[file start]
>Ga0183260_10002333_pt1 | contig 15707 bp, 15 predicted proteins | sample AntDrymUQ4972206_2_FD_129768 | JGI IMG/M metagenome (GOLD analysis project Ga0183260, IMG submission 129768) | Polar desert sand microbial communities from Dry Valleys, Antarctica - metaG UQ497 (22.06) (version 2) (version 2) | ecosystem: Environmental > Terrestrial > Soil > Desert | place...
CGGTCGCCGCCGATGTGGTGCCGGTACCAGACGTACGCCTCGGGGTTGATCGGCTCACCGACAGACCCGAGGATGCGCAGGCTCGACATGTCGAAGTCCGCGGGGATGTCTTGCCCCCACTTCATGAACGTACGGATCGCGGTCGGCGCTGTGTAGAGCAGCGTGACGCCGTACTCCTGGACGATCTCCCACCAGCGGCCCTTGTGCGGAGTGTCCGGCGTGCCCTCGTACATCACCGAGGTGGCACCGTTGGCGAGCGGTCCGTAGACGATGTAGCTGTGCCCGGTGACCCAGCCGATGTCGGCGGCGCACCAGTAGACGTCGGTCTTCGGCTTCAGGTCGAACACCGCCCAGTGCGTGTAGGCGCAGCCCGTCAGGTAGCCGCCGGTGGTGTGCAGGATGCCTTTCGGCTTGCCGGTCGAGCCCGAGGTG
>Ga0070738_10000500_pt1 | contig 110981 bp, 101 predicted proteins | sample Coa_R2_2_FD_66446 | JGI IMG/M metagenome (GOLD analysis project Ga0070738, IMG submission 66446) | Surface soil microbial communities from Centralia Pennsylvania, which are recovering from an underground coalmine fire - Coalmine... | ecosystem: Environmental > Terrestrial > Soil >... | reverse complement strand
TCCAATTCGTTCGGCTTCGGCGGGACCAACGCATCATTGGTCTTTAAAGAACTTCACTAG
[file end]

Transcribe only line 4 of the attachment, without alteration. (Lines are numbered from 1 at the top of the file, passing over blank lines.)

TCCAATTCGTTCGGCTTCGGCGGGACCAACGCATCATTGGTCTTTAAAGAACTTCACTAG